Vegetation, Fences, and Buildings

The 1936 Flood Control Act made the US Army Corps of Engineers (USACE) the primary agency responsible for flood control regulations and levee standards.  Consolidated Diking District #1 is the local sponsor who coordinates with the USACE to ensure those regulations are met and standards are enforced.  No alteration, improvement, excavation, or construction is permitted within the federally constructed levee right-of-way without prior approval from the local sponsor.

 In order to receive funding for emergency assistance and disaster recovery, Consolidated Diking District #1 must be in good standing with the USACE’s regulations and standards and be able to demonstrate that the levee and drainage system can protect against flooding.  The USACE inspects the levee system annually and every fifth year, undertakes a comprehensive inspection of all the diking district’s infrastructure.  The levee must pass with an acceptable rating to be accredited through the Federal Emergency Management Act.  Accreditation gives property owners within the system boundary access to lower cost flood insurance as well as not requiring property purchasers to acquire flood insurance when funding purchases through financial institutions. 

 This website contains two manuals written by the USACE that detail standards for vegetation and encroachments.  Levee encroachments are defined by the USACE as objects that do not provide a flood control function.  Examples of encroachments include buildings, landscaping, fences, mailbox posts, and utility poles.  Diking District #1’s historical policy has allowed adjacent landowners to use parts of the diking district’s right-of-way as their yard or in other words, has allowed adjacent landowners to encroach on diking district property.  Diking District has favored this approach so that adjacent landowners help the district maintain the levee system as long as USACE standards are met.  It is noted that some standards in these manuals have changed over time.  Since Hurricane Katrina in 2005, The USACE no longer allows new water line crossings in the levee prism, and has further restricted woody vegetation along the levee prism.  Contact Diking District #1 before starting any work in the district’s right-of-way for proper guidance.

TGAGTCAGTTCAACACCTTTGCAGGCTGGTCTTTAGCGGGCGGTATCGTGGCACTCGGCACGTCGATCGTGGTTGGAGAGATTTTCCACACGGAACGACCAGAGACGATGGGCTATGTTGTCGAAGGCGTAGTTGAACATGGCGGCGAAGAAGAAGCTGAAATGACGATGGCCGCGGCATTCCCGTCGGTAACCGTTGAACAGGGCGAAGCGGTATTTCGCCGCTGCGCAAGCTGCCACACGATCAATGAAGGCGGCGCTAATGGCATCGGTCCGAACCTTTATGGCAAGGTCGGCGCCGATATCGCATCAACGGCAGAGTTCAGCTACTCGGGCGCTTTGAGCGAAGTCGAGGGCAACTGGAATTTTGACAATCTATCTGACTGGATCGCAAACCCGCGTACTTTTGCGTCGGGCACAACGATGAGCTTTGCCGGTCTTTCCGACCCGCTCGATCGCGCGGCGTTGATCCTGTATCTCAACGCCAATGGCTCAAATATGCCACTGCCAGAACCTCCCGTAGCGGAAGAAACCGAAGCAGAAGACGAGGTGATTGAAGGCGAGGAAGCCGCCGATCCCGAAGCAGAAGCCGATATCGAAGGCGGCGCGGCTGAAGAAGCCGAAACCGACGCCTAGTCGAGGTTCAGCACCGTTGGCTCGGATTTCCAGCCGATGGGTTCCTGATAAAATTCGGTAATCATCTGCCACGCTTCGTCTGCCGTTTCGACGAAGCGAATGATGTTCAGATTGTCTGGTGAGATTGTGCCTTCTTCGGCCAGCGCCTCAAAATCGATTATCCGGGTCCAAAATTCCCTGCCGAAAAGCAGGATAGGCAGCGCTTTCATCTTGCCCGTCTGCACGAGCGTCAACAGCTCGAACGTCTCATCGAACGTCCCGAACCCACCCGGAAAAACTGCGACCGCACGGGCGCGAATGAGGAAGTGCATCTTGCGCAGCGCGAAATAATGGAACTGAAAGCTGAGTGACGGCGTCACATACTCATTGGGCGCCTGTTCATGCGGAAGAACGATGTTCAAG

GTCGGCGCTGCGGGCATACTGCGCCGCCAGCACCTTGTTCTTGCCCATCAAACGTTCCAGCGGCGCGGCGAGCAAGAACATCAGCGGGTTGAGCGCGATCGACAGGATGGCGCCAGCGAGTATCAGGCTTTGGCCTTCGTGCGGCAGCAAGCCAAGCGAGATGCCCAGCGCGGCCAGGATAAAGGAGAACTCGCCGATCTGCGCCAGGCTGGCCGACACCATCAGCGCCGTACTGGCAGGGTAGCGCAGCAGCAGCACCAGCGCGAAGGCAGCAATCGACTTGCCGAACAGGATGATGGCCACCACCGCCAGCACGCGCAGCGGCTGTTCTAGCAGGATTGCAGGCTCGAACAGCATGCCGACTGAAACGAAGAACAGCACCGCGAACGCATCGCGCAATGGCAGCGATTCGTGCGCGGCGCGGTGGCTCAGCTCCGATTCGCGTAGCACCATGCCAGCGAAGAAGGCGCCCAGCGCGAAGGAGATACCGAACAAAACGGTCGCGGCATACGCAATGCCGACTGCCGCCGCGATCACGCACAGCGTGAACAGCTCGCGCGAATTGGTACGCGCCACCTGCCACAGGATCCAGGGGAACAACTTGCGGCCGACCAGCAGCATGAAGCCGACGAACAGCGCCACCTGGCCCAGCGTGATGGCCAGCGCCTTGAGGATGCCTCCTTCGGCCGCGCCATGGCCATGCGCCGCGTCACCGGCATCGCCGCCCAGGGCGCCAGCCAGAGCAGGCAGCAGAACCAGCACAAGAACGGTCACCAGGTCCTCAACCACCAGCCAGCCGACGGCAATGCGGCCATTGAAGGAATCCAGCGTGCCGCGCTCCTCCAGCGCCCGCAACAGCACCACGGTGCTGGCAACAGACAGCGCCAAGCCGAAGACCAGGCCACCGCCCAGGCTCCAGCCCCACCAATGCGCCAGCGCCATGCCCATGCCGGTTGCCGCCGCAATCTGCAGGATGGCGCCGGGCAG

The most frequently asked about encroachments are buildings, landscaping, and fences.


 Diking District #1 does NOT allow any permanent buildings or structures on the district’s right-of-way.


 The USACE and Diking District #1 prefer a Minimum Vegetation-Free Zone on the prism of the levee.  The only allowance is that native perennial grass species are permitted for the purpose of erosion control.  This vegetation standard provides a reliable corridor of access for surveillance, inspection, maintenance, monitoring, and flood fighting.  Diking District #1 monitors for seepage, cracking, sinkholes, settlement, and any other signs of distress.  A Minimum Vegetation-Free Zone protects against tree uprooting and limits habitat that encourages the creation of animal burrows.  In recent years, Diking District #1 has stepped up eradication of blackberries on and along the levee prism.


 With prior approval, Diking District #1 allows fence placement beyond the toe of the levee.  Fences built on the slope of the levee or at the crown of the levee are prohibited.  Diking District #1 regards any fence as a barrier to keep pets and livestock in a designated area.  If fences are built on the slope or at the crown of the levee, this would allow animals to erode the slope of the levee and weaken the levee structure.

Minimum Vegetation-Free Zone Diagram.
Trees Encroaching on Levee Prism.
Trees Removed to Prevent Uprooting and Increased Access to Levee.
Tree Uprooted in Storm and Levee Repaired.
Unapproved Fence Location and Unmaintained Vegetation.
Fence and Brush Removed, Native Grass to be Seeded to Prevent Erosion.
Unapproved Fence Location and Animals Causing Erosion Issues.
Approved and Preferred Fence Location and Proper Vegetation.